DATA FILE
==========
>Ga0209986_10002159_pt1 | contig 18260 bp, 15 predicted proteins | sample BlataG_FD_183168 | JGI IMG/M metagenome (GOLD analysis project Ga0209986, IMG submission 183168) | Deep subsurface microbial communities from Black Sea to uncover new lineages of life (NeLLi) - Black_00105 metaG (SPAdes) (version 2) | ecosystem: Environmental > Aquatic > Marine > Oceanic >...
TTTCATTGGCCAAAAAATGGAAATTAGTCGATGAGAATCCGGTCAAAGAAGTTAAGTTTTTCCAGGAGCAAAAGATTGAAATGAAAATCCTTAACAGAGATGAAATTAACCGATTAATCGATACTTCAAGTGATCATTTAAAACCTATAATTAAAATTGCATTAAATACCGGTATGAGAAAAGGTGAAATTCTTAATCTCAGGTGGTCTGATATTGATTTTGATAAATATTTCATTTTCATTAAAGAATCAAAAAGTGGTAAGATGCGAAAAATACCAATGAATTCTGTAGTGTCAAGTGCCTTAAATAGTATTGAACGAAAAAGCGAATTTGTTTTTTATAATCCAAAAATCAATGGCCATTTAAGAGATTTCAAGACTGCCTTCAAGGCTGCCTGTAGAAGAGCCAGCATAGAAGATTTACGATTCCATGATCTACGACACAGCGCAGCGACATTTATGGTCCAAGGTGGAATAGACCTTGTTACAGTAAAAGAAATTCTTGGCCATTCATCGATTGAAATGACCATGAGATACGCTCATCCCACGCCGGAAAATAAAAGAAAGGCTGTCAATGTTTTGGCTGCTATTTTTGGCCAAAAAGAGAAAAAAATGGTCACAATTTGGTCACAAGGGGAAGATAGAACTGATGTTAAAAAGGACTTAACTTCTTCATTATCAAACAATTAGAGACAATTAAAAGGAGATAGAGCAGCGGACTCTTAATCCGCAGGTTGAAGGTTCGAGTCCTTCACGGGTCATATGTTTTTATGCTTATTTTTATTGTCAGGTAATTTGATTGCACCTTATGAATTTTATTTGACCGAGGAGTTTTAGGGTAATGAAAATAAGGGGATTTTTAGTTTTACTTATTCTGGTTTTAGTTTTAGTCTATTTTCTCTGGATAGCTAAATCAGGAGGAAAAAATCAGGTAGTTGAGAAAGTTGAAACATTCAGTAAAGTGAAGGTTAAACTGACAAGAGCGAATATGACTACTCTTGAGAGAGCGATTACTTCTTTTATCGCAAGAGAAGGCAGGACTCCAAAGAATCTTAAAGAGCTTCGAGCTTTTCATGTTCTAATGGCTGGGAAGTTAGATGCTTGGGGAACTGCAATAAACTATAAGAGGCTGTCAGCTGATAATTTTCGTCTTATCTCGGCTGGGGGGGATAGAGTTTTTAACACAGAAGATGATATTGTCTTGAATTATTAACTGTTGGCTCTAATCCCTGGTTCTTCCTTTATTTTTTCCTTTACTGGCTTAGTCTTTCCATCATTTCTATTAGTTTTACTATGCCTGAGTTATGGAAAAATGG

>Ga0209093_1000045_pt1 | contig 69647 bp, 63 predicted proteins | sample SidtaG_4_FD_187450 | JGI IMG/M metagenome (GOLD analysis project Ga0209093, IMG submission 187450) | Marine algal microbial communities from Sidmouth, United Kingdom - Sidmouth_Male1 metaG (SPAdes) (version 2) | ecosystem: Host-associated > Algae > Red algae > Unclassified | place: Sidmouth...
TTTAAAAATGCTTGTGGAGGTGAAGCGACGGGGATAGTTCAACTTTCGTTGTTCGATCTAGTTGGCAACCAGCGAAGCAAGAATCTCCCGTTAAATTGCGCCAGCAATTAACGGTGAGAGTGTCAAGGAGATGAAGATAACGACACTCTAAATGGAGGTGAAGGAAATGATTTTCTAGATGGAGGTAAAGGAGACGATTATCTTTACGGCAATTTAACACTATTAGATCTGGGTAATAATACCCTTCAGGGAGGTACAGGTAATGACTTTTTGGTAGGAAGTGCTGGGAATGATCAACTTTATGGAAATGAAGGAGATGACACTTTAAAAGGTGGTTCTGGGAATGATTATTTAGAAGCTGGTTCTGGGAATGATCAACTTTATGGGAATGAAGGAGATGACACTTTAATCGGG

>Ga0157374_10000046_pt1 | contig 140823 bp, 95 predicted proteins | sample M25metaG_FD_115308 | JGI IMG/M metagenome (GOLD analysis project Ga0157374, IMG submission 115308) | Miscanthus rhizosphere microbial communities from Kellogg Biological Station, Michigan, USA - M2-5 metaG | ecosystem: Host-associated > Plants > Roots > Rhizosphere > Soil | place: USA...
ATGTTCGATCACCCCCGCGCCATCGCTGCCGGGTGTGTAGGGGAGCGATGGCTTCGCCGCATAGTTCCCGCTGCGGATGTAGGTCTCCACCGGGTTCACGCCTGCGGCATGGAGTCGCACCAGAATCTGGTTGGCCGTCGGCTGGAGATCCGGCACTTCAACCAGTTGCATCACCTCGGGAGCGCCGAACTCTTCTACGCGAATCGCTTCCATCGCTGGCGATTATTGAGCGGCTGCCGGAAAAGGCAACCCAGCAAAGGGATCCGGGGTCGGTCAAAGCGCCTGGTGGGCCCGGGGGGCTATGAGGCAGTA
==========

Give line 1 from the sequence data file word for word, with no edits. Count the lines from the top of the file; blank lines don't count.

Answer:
>Ga0209986_10002159_pt1 | contig 18260 bp, 15 predicted proteins | sample BlataG_FD_183168 | JGI IMG/M metagenome (GOLD analysis project Ga0209986, IMG submission 183168) | Deep subsurface microbial communities from Black Sea to uncover new lineages of life (NeLLi) - Black_00105 metaG (SPAdes) (version 2) | ecosystem: Environmental > Aquatic > Marine > Oceanic >...